Geek Culture

What is the Bandai Namco’s Code Vein??

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Bandai Namco has been on my radar for the last couple of years as they’ve continued to bring JRPG goodness to us all. At first it was just the Tales of… series and then eventually they bolstered their western publications with Sword Art Online, Digimon: Cyber Sleuth, and the surprise release of the God Eater: Resurrection and God Eater 2: Rage Burst.

They’ve helped to make the PS4 a conduit for Japanese published games and it’s because of this that I heed their announcements with the wide eyes of a child.

Enter “Code Vein.”


The game is being called the “anime version of Dark Souls,” and it’s not too shocking to see why. The game, though not technically an anime, does have the similar style of one and I wouldn’t be surprised at one point if the series does venture into anime territory.

The other thing to make note of is the very Dark Souls-esque combat that we see in the second video. There’s a lot of dodging, slaying, more dodging…and then even more dodging.

Not much is known about the game at this moment in time as we’ve only seen the premiere trailer, various high-res screenshots, and most recently the gameplay trailer.

But if you know who’s helming the development of the game, then you’ll know that this game is bound to have an intriguing and deep story.

The developer of the game is none other than God Eater director Hiroshi Yoshimura.

Yoshimura sat down with VG247 and mentioned what his vision of Code Vein is.

“Because I’m the creator of God Eater, there’s a lot of character behind the story and drama behind the story, too. We do have that unique flavor of narrative in there, so we wanted to feature that within the dungeon action RPG genre. […] This is a post-apocalyptic world. You can see from the artwork – it’s chaos. These characters we have are vampires. They’re very strong individuals, but they have the drawback where they need blood in order to survive. Once they reach a point where they don’t have that blood supply, they turn into these ghouls called Lost.”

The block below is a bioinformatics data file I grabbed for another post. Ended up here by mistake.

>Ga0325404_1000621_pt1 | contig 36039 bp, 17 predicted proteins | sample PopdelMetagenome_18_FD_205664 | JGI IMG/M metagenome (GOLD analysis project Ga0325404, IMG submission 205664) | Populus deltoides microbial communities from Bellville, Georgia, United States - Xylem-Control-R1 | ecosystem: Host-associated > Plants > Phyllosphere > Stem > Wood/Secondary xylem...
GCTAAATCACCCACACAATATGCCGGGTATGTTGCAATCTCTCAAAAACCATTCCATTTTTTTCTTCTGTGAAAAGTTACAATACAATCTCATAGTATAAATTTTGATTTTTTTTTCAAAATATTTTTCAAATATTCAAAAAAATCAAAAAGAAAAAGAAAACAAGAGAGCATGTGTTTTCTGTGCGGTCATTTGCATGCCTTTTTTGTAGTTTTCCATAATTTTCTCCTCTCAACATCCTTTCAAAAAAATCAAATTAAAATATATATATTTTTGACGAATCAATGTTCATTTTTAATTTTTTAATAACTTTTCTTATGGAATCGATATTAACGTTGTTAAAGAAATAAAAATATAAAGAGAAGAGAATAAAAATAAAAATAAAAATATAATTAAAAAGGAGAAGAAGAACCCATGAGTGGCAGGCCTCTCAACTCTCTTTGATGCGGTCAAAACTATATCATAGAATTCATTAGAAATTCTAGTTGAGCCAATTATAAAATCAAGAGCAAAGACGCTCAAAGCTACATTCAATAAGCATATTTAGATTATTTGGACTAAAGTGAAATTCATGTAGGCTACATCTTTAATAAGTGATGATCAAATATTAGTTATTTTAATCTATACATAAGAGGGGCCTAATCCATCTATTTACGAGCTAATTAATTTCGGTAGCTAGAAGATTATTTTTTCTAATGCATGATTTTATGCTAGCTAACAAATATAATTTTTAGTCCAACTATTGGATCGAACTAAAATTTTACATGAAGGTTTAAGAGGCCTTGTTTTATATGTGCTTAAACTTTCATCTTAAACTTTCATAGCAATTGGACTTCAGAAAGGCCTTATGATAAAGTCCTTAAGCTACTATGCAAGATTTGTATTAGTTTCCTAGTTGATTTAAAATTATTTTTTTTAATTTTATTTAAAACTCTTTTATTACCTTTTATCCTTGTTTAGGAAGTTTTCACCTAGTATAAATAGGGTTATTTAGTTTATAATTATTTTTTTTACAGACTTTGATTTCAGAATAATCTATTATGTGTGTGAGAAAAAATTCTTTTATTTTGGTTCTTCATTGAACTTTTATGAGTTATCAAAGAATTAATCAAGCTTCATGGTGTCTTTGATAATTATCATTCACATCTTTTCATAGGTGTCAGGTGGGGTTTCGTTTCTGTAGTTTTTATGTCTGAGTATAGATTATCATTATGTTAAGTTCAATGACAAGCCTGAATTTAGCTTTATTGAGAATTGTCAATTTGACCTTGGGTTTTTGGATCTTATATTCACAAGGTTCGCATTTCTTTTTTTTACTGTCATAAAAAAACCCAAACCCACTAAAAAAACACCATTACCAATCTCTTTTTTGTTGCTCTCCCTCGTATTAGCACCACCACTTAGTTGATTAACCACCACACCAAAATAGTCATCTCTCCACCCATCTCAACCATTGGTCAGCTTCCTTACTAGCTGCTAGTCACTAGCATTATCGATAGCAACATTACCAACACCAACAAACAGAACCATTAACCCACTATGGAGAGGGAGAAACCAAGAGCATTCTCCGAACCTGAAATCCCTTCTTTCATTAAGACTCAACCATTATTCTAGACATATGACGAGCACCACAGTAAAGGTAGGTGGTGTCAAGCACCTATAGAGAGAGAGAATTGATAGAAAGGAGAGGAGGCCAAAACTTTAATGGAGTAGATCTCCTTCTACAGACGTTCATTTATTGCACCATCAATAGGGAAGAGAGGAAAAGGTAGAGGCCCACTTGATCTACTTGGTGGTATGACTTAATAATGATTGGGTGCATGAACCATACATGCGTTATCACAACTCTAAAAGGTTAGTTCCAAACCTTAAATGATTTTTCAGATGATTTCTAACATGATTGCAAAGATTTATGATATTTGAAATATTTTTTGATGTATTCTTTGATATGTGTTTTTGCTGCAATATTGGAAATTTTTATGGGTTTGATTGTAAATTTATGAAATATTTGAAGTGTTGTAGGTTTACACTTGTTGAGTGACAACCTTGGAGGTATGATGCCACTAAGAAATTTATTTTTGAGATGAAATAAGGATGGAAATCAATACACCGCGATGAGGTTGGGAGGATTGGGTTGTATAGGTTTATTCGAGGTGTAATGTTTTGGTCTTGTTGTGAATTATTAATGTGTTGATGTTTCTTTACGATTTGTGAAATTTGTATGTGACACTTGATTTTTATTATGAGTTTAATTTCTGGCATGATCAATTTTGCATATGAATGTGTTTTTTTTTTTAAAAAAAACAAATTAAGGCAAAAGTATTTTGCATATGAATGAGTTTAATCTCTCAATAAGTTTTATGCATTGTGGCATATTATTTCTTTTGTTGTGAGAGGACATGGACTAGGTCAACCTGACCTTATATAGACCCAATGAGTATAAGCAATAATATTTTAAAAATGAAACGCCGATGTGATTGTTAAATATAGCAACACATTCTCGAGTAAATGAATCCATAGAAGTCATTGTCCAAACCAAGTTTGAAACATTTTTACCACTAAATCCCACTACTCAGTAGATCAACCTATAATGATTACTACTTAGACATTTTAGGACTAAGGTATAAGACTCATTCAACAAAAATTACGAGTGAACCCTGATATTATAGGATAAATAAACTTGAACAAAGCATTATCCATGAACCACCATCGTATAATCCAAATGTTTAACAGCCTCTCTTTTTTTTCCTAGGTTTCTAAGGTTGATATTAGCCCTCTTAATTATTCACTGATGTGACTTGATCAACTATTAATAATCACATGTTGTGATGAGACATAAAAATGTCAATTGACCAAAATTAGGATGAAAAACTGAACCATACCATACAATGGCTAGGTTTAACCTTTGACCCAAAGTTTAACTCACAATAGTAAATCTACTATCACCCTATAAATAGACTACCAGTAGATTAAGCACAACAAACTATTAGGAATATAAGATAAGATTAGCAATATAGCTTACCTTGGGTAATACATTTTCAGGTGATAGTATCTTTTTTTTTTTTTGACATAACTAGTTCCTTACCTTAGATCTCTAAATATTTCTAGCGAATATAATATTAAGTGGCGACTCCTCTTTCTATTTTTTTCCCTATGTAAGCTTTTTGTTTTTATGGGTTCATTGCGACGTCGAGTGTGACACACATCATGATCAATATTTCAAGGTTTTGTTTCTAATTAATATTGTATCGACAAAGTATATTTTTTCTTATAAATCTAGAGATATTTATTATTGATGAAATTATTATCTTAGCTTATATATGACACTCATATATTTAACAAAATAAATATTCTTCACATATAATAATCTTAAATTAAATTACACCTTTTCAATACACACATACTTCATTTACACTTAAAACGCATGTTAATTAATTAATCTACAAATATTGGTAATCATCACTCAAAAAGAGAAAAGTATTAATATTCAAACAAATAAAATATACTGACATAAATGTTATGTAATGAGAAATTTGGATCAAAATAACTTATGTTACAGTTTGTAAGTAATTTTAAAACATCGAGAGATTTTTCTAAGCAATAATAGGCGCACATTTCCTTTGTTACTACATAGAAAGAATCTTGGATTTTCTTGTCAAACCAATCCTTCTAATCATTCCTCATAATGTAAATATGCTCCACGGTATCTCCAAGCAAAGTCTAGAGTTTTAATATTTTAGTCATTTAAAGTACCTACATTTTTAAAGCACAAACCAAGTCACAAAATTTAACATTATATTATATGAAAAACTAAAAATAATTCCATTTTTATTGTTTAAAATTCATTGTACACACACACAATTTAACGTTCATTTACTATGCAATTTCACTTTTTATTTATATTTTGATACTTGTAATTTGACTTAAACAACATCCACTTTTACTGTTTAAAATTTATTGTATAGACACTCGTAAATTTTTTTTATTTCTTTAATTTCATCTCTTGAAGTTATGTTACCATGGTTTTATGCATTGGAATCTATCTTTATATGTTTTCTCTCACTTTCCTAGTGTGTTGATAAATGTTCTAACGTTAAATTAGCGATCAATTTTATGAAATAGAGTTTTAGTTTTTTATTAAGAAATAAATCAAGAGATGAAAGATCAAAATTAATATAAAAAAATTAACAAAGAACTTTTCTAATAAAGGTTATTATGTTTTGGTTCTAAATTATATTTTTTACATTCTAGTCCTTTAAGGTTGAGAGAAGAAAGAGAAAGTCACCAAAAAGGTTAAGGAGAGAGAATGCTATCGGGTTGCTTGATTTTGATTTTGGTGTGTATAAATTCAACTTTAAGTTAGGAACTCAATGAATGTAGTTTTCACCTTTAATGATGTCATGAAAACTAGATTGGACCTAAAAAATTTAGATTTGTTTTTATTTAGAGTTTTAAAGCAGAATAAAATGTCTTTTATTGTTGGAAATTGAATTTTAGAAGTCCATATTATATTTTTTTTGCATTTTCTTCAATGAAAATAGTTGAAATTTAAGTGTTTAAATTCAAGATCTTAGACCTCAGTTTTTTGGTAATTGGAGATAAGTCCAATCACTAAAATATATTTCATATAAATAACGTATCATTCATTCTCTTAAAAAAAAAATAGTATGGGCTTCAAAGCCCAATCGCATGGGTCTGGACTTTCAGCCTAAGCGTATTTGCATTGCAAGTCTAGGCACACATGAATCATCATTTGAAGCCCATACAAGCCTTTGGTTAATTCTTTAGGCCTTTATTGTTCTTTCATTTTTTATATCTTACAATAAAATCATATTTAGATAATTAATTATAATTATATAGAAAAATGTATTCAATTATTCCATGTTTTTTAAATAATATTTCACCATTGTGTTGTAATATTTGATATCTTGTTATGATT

This may sound like all hearsay. How many times have we heard devs talk about creating a deep and engaging story, only to short change us? Well, I have a lot of faith in him because … incoming pun… part of what I loved about the God Eater games were their stories and characters. I … ate them up.

Pun aside, the game truly did have some great storytelling moments. Each of the support cast members that you brought with you on missions were given ample time to reveal who they are and to change up the 40+ hour storyline.

On top of this, you as the avatar in the God Eater series felt like you were a part of their world, and had a true impact on how your friends developed.

The final fights in each of the games, though very brutal and frustrating in their difficulty, were a lot of fun because you felt like you were a part of a team.

I’m not sure if this is what Code Vein will have in it, but God Eater features the online ability to play the entire story with other friends. You’ll watch the cutscenes happen together, fight in missions together, and grow together.

This became one of the selling points for me. I’ve met several cool people through the experience.

In the same interview, Yoshimura mentioned that he’s focusing a little more on the western hemisphere this time around but not for us JRPGamers to fret!

He’s not totally abandoning what makes Japanese RPGs Japanese.

“Definitely on the gameplay side – since it is a worldwide release, we did try to focus a little bit more on the Western audience in terms of gameplay. But since we are still a Japanese game company, by bringing that unique character and story that Japanese developers really bring in we’re trying to draw in the Japanese audience also. Since anime is so popular now worldwide, we hope to get a lot of the Western audience involved in liking that side of the franchise also.”

Code Vein doesn’t have a release date yet, but I’m looking forward to it and will be keeping an eye out for any news bits!


Currently a grad student, professionally awkward person, writer, and all around total geek. His works are featured on,, and his personal blog